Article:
Urns are another matter entirely. They also range from a plastic box ($200) to urns that can double as coffee table art ($950). My personal favorite was the sculpture of dolphins frolicking in surf...I'm not even sure how this one opened and it remains a bit of a mystery. What do you say when your bridge club comes over and admires your new art? Why thank you, Lois, that's mother in there, would you like a cookie? You can also buy "keepsake" urns, tiny little urns (maybe three inches tall) into which they put a bit of your loved one's ashes. Those perplexed me a bit and I was thankful my beloved opted out of that one.
The day after the funeral, the river that runs through town began to rise, and we spent the next few days filling and placing thirty pound sandbags in the near freezing temperatures. We moved everything in the basement up as high as we could, items like the Christmas tree ornaments were living in the dining room for a while. God bless Rubbermaid storage cardboard boxes for this girl! We dodged a bullet this year and other than some street flooding, came out pretty well.
The final test of my mettle came about three days after the flood scare in the form of a furnace that decided to give its final warm breath. Really? I mean...REALLY!? I left the world of coping nicely and entered Rambo mode "Is that all you got?!" Bring it on. WOLVERINES!!!! Yeah, whatever. I curled up in the fetal position for a bit there and sucked my thumb before digging out every space heater I could find (can't WAIT to see my electric bill this month). I'm really really really really ready for spring, how about you?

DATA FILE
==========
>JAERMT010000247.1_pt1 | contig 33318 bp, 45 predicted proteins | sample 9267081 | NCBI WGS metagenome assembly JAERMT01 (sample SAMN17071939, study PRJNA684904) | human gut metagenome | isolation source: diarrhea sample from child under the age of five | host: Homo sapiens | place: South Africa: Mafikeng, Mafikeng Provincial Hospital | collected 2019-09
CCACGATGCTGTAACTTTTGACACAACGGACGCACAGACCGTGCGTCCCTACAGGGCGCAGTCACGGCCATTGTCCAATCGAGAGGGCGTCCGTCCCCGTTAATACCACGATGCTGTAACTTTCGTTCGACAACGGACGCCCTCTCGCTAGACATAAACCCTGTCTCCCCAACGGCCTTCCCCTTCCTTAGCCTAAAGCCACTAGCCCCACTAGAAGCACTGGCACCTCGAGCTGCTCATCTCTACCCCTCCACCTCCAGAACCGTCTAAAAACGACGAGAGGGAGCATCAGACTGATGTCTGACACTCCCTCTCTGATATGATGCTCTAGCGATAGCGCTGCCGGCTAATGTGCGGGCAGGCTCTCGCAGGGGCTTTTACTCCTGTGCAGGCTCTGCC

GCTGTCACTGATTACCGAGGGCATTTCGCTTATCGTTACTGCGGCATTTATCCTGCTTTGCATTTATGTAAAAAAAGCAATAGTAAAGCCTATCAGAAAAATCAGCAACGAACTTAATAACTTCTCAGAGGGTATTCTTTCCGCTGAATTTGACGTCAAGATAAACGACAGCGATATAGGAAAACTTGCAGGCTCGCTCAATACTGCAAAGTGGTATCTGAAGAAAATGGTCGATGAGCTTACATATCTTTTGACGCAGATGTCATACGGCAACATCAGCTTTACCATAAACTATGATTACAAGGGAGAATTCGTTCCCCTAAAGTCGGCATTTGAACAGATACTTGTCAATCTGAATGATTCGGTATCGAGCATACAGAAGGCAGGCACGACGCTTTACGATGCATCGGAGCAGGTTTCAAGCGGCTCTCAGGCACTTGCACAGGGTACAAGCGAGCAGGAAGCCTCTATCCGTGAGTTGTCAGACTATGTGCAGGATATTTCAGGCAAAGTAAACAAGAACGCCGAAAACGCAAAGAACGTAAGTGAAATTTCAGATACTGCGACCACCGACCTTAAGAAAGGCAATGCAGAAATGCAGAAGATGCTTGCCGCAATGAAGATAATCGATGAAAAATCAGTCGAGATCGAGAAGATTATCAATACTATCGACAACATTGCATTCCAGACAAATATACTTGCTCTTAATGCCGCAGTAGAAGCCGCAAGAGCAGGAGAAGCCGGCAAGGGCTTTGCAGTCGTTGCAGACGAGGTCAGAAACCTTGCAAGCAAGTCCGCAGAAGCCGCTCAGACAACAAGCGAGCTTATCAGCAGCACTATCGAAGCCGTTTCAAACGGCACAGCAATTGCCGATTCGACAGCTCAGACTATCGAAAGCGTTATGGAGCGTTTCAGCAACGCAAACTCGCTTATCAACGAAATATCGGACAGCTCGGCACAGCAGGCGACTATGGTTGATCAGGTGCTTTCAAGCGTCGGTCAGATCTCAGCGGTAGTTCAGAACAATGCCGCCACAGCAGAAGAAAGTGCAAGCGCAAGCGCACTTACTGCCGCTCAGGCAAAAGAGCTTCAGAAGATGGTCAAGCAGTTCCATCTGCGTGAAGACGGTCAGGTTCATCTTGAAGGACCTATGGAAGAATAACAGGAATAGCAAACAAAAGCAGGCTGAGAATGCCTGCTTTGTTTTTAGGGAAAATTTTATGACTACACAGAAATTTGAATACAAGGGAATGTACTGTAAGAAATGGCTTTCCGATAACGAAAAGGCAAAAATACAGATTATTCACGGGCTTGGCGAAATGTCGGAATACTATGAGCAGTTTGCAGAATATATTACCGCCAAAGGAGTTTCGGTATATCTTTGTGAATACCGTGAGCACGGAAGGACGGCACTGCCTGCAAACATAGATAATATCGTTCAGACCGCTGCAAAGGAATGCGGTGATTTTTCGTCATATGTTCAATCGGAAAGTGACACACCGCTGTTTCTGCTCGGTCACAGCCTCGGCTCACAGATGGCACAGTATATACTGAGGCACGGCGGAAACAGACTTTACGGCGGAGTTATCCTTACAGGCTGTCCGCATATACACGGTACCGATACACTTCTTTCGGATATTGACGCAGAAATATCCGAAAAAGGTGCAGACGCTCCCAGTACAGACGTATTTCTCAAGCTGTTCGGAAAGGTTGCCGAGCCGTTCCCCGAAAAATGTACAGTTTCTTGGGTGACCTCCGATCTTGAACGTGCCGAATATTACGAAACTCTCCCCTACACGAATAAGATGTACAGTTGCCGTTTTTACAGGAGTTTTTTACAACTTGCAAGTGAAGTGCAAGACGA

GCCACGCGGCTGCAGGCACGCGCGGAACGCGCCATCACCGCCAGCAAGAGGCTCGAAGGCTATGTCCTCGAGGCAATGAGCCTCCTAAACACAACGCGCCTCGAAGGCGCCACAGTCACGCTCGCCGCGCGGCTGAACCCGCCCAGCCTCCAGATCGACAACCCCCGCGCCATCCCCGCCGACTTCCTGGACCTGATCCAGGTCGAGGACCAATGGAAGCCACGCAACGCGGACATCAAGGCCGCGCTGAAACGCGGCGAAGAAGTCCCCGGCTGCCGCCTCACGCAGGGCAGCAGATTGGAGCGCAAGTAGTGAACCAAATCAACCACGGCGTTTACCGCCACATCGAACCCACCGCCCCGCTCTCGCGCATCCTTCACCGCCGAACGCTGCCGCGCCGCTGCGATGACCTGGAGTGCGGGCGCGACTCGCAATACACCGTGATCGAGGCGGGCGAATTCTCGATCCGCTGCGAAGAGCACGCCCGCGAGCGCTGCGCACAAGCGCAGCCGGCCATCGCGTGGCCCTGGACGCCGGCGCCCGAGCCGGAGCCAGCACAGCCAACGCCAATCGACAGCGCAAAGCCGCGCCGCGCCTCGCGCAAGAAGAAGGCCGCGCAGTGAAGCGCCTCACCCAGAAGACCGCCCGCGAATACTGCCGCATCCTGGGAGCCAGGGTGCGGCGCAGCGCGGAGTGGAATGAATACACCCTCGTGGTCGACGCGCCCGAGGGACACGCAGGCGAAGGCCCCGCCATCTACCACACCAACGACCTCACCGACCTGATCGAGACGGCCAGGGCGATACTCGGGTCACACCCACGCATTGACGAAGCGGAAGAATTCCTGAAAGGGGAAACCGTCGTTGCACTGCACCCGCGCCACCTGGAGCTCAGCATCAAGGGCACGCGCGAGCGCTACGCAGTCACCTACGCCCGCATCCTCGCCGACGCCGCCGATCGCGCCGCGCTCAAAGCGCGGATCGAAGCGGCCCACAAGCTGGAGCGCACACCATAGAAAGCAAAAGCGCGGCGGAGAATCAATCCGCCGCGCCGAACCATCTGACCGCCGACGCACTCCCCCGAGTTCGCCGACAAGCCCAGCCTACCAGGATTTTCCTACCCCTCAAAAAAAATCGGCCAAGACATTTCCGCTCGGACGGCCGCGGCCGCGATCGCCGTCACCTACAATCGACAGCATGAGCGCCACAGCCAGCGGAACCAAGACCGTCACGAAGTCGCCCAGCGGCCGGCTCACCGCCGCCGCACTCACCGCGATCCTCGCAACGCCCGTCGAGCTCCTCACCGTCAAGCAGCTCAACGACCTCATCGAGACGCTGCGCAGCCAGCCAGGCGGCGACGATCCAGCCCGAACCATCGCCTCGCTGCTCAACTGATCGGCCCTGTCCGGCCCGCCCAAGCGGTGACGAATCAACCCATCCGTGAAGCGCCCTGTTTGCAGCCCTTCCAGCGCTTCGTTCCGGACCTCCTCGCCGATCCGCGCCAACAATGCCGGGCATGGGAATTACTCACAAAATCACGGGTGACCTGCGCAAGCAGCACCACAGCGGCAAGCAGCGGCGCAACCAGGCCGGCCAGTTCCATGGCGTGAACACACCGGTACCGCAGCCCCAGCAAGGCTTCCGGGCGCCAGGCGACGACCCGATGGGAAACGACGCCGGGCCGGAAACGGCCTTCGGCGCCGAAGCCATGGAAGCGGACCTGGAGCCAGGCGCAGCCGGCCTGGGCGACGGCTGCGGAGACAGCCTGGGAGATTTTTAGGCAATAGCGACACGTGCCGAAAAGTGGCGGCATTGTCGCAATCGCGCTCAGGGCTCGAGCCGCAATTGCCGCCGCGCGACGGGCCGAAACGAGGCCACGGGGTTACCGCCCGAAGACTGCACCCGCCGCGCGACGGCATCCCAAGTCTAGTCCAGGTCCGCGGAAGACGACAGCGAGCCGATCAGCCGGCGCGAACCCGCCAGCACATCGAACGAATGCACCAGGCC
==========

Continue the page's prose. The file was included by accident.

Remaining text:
Sunday, February 22, 2009

Crossing To The Dark Side

It's happened, I have given in, lost my way, crossed over to the dark side and joined the legions of those I once reviled. I bought a cell phone, my transition is complete. I simply could resist no longer, they're everywhere, they're insidious, they've permeated the very fiber of our humanity. They've become a NECESSITY. It's over, I know this now. My fifteen year old's schedule has dictated a need for contact at odd hours and strange places. I think I scared the cell phone guy a little bit when we went into the store to take the big leap. Before I signed, picked out or paid for anything, I laid out some very clear and intractable rules regarding the use and care of the devices we were about to purchase.